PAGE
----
#TeachingTuesday: Riding in Europe during the Transition Period post Brexit
Updated: Feb 7, 2020
During the Transition period (to end of 2020) what does that mean if riding touring in Europe? Until 1st January 2021, nothing will change. However, do you know what the rules are now?
Regardless of where you are travelling, and what your friends may tell you, the requirements can change so always check out the specific details for that country via the Government website https://www.gov.uk/driving-abroad/international-driving-permit
If it's your first time, it can be quite daunting so check out the top tips link below.
What bike can you ride in Europe?
You cannot take a 125 to Europe if you only ride on a CBT. The CBT only entitles you to ride in the Country where the course was taken. To ride a motorcycle in Europe you will need to have taken a full test.
What do you need to carry with you?
Alongside your insurance documents, you'll also need to carry your driving licence, any travel documents and also your registration V5 certificate as well as a European Health Insurance card and of course, your passport.
Make sure all key documents are stored in a waterproof bag, perhaps inside your jacket pocket so they are easily accessible and won’t get damaged in the rain. It’s a good idea if you can, scan a copy of your passport main page and email to yourself, then if you ever lose it, you have a copy to refer to when you get a replacement.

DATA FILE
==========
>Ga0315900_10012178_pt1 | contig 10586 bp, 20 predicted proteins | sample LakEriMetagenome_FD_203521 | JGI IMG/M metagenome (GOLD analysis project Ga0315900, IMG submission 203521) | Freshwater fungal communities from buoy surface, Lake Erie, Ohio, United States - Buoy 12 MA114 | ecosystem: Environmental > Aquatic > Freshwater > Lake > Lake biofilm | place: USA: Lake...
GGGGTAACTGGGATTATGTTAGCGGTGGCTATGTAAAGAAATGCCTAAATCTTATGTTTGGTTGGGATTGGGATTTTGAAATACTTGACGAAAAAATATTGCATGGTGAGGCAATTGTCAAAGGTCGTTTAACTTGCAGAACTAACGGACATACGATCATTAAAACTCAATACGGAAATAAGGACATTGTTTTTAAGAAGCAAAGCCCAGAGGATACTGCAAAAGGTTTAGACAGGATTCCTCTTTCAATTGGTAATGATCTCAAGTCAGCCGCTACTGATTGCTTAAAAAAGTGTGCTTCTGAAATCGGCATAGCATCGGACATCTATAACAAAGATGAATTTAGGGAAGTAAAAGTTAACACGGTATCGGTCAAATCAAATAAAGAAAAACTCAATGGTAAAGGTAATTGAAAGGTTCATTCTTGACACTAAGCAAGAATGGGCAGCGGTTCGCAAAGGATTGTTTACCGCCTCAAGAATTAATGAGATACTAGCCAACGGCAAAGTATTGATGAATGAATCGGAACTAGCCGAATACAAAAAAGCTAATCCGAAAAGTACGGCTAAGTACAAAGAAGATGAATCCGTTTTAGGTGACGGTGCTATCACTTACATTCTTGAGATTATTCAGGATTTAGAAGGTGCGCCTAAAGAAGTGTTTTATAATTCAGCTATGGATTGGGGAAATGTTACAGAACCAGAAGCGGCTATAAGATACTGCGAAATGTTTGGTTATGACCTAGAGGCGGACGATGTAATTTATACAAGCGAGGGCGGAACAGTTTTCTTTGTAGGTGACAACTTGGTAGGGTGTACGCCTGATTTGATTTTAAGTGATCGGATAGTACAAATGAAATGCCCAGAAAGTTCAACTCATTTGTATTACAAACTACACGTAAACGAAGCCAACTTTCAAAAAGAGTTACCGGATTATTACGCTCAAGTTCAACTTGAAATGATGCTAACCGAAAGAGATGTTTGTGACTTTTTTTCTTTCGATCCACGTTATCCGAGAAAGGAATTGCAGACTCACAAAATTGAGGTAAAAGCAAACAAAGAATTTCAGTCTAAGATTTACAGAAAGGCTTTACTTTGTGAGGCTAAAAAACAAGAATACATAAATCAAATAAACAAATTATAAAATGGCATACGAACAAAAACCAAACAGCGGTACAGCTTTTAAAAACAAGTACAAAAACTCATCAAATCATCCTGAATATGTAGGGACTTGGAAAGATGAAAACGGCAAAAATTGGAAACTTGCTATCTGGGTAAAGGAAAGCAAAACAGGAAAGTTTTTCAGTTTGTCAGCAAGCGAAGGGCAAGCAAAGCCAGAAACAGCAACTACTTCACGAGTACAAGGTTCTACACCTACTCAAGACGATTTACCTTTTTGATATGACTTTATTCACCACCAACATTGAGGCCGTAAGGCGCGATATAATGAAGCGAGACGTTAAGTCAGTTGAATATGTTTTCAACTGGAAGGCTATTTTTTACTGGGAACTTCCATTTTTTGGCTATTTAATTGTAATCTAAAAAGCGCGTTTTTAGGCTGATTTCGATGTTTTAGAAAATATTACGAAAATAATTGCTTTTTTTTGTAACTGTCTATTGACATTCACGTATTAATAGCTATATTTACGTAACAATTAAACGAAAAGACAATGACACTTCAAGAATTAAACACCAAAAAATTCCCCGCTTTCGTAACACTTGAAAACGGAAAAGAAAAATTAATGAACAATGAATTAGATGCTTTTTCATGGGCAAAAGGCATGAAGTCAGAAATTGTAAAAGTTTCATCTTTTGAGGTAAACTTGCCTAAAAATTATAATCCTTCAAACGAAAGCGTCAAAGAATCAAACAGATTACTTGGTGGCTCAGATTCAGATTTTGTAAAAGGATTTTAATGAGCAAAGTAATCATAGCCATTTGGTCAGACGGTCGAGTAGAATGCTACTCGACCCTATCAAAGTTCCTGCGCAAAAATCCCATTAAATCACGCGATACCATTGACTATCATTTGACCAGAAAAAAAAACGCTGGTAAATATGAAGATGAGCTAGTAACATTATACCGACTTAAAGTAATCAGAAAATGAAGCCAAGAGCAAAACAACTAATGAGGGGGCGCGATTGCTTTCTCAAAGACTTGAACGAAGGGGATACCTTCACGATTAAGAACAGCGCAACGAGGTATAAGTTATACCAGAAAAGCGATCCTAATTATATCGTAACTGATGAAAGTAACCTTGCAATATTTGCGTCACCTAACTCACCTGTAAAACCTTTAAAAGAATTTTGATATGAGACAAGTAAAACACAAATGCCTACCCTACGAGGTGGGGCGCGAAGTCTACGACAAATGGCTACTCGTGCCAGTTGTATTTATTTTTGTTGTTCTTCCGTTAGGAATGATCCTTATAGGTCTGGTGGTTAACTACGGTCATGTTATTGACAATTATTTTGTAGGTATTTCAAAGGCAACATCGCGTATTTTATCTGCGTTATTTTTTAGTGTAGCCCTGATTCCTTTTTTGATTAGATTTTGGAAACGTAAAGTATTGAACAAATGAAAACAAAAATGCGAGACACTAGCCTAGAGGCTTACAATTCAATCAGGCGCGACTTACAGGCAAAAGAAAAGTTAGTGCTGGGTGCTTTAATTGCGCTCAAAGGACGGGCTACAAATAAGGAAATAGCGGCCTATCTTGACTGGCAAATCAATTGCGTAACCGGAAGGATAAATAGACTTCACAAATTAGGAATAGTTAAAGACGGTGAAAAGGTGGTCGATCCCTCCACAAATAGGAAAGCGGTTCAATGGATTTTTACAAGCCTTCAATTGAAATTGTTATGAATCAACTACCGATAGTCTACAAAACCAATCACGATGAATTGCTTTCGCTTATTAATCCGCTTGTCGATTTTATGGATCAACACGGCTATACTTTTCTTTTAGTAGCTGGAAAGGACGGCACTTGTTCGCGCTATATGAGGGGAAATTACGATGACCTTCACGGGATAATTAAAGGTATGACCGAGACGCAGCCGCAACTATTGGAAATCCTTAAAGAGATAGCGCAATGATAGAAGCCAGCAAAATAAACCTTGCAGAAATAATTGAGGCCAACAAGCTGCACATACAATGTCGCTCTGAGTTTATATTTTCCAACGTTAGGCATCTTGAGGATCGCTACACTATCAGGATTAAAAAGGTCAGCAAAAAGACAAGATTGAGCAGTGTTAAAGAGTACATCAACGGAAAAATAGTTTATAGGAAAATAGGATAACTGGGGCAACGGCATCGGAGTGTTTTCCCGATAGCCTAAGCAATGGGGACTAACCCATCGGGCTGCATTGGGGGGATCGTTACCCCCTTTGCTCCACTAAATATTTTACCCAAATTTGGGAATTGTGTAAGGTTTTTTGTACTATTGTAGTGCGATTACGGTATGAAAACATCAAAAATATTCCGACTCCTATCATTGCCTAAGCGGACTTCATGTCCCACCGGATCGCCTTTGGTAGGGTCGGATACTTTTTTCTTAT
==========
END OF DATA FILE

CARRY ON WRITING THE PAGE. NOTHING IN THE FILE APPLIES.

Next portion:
Are you insured and covered for Breakdown?
Most insurance policies covers travel on a third party basis, however these days, a high proportion also cover Comprehensive up to 90 days in Europe. Make sure you check! Also, ask if they need notifying before you travel, are there any restrictions (number of days per travel period), do you have any recovery included (often UK cover does not extend to Europe). Check out short term recovery if you don’t have it, the last thing you want is to be stranded with a very costly recovery bill for the sake of a few pounds up front.
Hiring a bike in Europe
A good option if you want to fly further into Europe or have limited time to be away. Key things to consider; you can negotiate the price (the more days you hire the more discount), always ask! Insurance on hired bikes usually only covers the bike and not you. Your own insurance won’t cover you when its not your vehicle. Likely you will need to take out Extreme Sport Travel Insurance which covers you for accident/injury but also has extras for theft/damage to your gear (check out the levels, the lower cheaper levels won’t cover enough for the cost of replacement safety gear).
Look for Co’s who provide phone holders (so you can use maps or satnav) and box/luggage (so you can carry extra items, drinks, waterproofs, etc). Ask if they know good routes you can take, they know the area and can easily share directions these days via Google Maps/WhatsApp etc. Ask how old the bikes are/mileage. Make sure you check the bike over/take photos before you set off just in case! A number of Countries in Europe are zero tolerance with speeding, so check it out before you go!
First time on a Ferry?
Never been on a ferry on your bike before? Don’t fear……the thought is worse than reality! All bikes go on together and so give yourself space, take your time and just follow the lead. The hardest part is working out the ratchet straps to tie your bike down! There is always someone from the ferry to help, or other bikers who have done it before. Then go and relax ready for your amazing time.
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